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When we say something about an imaginary situation we use Konjuntiv II.
(like in English, "if I were a bird, I could fly to the island".)

I read in a German grammar book that when a verb's Konjuntiv II form is not distinguishable from the past form, we should use 'würden + Inf.' instead of the Konjuntiv II form.
For example,

English:

If she could speak German, she would get a job.

German:

A: Wenn sie Deutsch sprechen könnte, würde sie eine Arbeit bekommen.
B: Wenn sie Deutsch sprechen könnte, bekäme sie eine Arbeit.

The book seems to say, A is correct but B is wrong. Why is B wrong, even though bekäme is distinguishable from bekam? I can't understand it exactly.

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    I think you misread something, because the Konjunktiv II is always distinguishable from the past form. In fact, I would prefer B, but A is also correct. – Björn Friedrich Jan 25 '18 at 6:05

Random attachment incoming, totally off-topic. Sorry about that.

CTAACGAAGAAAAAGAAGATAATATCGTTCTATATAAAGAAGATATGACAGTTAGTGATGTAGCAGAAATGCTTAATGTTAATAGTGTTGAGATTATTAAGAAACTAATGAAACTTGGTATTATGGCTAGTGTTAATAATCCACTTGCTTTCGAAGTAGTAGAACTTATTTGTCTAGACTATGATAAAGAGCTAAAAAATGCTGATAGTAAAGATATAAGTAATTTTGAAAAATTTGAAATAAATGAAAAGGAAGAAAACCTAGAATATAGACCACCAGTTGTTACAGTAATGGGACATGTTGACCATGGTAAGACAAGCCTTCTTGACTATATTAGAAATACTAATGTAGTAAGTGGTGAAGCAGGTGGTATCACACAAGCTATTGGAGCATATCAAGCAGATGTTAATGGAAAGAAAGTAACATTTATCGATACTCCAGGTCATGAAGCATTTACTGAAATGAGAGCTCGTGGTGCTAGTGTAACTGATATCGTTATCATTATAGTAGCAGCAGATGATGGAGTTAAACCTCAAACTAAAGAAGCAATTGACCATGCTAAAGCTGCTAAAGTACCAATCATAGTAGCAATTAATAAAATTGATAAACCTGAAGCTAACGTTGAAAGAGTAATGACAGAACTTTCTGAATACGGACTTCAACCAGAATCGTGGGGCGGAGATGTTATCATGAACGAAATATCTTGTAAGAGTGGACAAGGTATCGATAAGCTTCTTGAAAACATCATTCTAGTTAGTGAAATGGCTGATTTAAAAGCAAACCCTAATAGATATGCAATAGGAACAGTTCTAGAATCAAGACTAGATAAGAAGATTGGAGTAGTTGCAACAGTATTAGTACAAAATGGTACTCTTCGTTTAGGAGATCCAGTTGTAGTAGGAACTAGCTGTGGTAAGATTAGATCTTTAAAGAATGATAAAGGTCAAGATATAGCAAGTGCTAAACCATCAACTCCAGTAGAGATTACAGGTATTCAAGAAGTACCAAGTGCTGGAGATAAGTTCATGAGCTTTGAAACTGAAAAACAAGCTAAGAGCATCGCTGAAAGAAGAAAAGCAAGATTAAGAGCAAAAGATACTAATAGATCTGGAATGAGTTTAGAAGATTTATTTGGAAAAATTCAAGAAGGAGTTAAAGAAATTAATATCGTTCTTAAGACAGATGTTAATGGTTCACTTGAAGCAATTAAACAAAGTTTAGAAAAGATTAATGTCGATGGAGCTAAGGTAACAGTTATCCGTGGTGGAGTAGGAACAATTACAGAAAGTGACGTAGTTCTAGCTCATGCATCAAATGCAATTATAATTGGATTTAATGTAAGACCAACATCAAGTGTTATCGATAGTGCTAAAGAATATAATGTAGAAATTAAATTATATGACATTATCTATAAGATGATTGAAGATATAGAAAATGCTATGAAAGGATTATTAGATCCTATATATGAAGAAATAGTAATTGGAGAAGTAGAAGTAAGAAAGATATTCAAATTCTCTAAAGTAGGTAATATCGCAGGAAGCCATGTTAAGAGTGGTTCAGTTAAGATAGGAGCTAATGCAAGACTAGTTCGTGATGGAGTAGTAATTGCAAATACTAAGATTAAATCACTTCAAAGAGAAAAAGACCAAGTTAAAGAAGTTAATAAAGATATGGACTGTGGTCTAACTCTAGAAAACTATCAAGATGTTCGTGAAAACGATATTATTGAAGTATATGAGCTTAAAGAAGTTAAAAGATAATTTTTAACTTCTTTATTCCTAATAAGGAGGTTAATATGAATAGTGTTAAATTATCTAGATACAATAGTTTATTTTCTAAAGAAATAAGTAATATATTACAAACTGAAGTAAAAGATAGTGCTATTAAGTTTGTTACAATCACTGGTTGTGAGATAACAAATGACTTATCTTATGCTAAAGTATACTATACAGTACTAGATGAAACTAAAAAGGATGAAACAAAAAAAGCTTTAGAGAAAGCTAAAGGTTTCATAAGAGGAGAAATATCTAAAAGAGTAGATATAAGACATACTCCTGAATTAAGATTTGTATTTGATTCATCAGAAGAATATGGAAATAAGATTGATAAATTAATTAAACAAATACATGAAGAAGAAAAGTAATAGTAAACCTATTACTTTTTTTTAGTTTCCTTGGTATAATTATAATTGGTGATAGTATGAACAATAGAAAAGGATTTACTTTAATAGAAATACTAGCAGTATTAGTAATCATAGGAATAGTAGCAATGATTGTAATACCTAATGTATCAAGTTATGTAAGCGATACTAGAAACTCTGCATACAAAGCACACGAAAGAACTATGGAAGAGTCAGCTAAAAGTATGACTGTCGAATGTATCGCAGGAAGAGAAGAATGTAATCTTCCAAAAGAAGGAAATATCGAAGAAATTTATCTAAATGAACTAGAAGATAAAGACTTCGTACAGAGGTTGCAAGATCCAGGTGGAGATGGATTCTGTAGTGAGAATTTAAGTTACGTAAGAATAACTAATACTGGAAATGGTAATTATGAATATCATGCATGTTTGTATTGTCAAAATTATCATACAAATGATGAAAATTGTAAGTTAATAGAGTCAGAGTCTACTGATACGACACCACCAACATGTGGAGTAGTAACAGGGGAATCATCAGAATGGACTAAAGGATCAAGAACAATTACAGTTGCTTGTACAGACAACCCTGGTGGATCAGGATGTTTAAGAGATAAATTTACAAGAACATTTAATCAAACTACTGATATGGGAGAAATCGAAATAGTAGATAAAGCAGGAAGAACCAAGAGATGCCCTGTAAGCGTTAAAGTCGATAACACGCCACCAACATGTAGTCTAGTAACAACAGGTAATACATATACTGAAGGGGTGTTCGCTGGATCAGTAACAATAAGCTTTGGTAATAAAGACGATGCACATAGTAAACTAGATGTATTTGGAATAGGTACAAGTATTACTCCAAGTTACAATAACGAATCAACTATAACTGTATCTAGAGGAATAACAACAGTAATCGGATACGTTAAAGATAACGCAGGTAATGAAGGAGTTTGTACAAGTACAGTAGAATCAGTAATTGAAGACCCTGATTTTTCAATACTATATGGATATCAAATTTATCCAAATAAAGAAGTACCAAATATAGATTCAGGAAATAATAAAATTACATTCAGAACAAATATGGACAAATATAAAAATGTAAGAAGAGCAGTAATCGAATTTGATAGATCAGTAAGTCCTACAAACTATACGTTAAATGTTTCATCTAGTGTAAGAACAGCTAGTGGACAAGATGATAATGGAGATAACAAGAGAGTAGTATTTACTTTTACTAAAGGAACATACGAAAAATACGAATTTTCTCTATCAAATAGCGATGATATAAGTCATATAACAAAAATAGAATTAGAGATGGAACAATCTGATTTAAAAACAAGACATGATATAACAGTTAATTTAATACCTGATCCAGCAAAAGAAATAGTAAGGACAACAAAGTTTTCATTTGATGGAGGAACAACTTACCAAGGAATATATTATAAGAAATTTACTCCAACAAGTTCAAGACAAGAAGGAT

• Wow, then the book I have (a German book written in Korean) seems to have an incorrect explanation! Thanks. – Chan Kim Jan 25 '18 at 6:59
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    @BjörnFriedrich: Not distinguishable: »Hätte ich Geld, kaufte ich das Auto.« So better: »Hätte ich Geld, würde ich das Auto kaufen.« – Pollitzer Jan 25 '18 at 8:58
  • @Pollitzer, in deinem Beispiel ist würde kaufen nicht die Ersatzform für den K II von kaufen, sondern der K II von werden (Futur). Wenn ich Geld habe, werde ich das Auto kaufen wird zu Hätte ich Geld, würde ich das Auto kaufen. – Björn Friedrich Jan 25 '18 at 9:12
  • For strong verbs and modals the Konjunktiv II is usually distinguishable from the preterite (käme/kam, könnte/konnte) wheras for weak verbs it's usually not (kaufte/kaufte). – RHa Jan 25 '18 at 9:12
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B is also right. But it sounds a bit old-fashioned/stilted/written-language. People actually use type A in common real life. I think that is why your book wants you to use A although it's not wrong to use B.

  • Bekommen is one of the verbs where people actually use the Konjunktiv forms, even in speech: Ich bekäm' dann noch fünf Euro. – Janka Feb 6 '18 at 15:34
  • @Janka: Nee, verwende ich nie. Aber habe ich schon gehört, wobei mir die Verwendung in dem Fall sehr formelhaft vorkommt – äüö Feb 6 '18 at 16:15

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